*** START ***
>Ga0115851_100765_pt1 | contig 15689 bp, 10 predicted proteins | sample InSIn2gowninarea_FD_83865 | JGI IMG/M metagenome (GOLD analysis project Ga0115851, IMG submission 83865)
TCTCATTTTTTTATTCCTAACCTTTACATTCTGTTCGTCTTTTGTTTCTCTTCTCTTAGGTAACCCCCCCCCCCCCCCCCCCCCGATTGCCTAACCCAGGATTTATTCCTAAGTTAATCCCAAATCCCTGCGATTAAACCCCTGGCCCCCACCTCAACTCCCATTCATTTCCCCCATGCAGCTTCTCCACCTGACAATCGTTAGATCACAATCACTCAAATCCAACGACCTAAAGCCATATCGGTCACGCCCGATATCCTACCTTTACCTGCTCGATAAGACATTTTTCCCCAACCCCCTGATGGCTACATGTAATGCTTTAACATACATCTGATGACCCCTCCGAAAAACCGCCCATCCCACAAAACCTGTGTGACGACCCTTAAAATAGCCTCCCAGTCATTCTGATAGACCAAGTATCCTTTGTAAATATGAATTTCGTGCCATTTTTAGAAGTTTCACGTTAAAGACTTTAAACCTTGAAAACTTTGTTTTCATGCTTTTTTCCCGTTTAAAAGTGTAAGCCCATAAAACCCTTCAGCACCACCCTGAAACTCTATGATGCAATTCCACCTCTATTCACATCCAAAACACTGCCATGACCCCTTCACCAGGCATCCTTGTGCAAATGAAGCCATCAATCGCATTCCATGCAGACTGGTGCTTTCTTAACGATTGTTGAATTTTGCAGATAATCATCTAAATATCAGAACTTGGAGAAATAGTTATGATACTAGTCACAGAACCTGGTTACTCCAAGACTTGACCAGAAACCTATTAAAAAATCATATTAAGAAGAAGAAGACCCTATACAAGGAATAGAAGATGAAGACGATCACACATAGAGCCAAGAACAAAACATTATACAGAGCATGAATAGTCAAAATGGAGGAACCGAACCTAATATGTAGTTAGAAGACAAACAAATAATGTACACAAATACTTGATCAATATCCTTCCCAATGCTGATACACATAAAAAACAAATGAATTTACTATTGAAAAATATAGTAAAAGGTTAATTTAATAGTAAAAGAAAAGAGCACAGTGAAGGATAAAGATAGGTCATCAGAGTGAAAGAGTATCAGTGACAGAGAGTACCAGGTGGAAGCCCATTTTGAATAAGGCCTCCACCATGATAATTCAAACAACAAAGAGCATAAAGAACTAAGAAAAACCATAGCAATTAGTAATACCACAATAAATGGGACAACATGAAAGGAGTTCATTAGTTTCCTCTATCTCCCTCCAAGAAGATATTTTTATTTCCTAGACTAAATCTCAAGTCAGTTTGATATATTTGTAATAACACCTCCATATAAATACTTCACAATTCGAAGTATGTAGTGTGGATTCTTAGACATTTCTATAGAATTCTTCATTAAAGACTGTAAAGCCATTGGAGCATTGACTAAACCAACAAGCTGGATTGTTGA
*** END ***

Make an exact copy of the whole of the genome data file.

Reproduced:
>Ga0115851_100765_pt1 | contig 15689 bp, 10 predicted proteins | sample InSIn2gowninarea_FD_83865 | JGI IMG/M metagenome (GOLD analysis project Ga0115851, IMG submission 83865)
TCTCATTTTTTTATTCCTAACCTTTACATTCTGTTCGTCTTTTGTTTCTCTTCTCTTAGGTAACCCCCCCCCCCCCCCCCCCCCGATTGCCTAACCCAGGATTTATTCCTAAGTTAATCCCAAATCCCTGCGATTAAACCCCTGGCCCCCACCTCAACTCCCATTCATTTCCCCCATGCAGCTTCTCCACCTGACAATCGTTAGATCACAATCACTCAAATCCAACGACCTAAAGCCATATCGGTCACGCCCGATATCCTACCTTTACCTGCTCGATAAGACATTTTTCCCCAACCCCCTGATGGCTACATGTAATGCTTTAACATACATCTGATGACCCCTCCGAAAAACCGCCCATCCCACAAAACCTGTGTGACGACCCTTAAAATAGCCTCCCAGTCATTCTGATAGACCAAGTATCCTTTGTAAATATGAATTTCGTGCCATTTTTAGAAGTTTCACGTTAAAGACTTTAAACCTTGAAAACTTTGTTTTCATGCTTTTTTCCCGTTTAAAAGTGTAAGCCCATAAAACCCTTCAGCACCACCCTGAAACTCTATGATGCAATTCCACCTCTATTCACATCCAAAACACTGCCATGACCCCTTCACCAGGCATCCTTGTGCAAATGAAGCCATCAATCGCATTCCATGCAGACTGGTGCTTTCTTAACGATTGTTGAATTTTGCAGATAATCATCTAAATATCAGAACTTGGAGAAATAGTTATGATACTAGTCACAGAACCTGGTTACTCCAAGACTTGACCAGAAACCTATTAAAAAATCATATTAAGAAGAAGAAGACCCTATACAAGGAATAGAAGATGAAGACGATCACACATAGAGCCAAGAACAAAACATTATACAGAGCATGAATAGTCAAAATGGAGGAACCGAACCTAATATGTAGTTAGAAGACAAACAAATAATGTACACAAATACTTGATCAATATCCTTCCCAATGCTGATACACATAAAAAACAAATGAATTTACTATTGAAAAATATAGTAAAAGGTTAATTTAATAGTAAAAGAAAAGAGCACAGTGAAGGATAAAGATAGGTCATCAGAGTGAAAGAGTATCAGTGACAGAGAGTACCAGGTGGAAGCCCATTTTGAATAAGGCCTCCACCATGATAATTCAAACAACAAAGAGCATAAAGAACTAAGAAAAACCATAGCAATTAGTAATACCACAATAAATGGGACAACATGAAAGGAGTTCATTAGTTTCCTCTATCTCCCTCCAAGAAGATATTTTTATTTCCTAGACTAAATCTCAAGTCAGTTTGATATATTTGTAATAACACCTCCATATAAATACTTCACAATTCGAAGTATGTAGTGTGGATTCTTAGACATTTCTATAGAATTCTTCATTAAAGACTGTAAAGCCATTGGAGCATTGACTAAACCAACAAGCTGGATTGTTGA